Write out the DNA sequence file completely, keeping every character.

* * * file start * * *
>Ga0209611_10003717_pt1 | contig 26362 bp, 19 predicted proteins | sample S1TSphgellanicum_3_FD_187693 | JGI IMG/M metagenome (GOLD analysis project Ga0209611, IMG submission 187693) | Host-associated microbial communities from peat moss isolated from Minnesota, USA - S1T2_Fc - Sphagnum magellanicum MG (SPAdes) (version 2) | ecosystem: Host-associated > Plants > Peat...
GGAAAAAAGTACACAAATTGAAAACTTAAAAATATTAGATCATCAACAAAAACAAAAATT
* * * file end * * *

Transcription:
>Ga0209611_10003717_pt1 | contig 26362 bp, 19 predicted proteins | sample S1TSphgellanicum_3_FD_187693 | JGI IMG/M metagenome (GOLD analysis project Ga0209611, IMG submission 187693) | Host-associated microbial communities from peat moss isolated from Minnesota, USA - S1T2_Fc - Sphagnum magellanicum MG (SPAdes) (version 2) | ecosystem: Host-associated > Plants > Peat...
GGAAAAAAGTACACAAATTGAAAACTTAAAAATATTAGATCATCAACAAAAACAAAAATT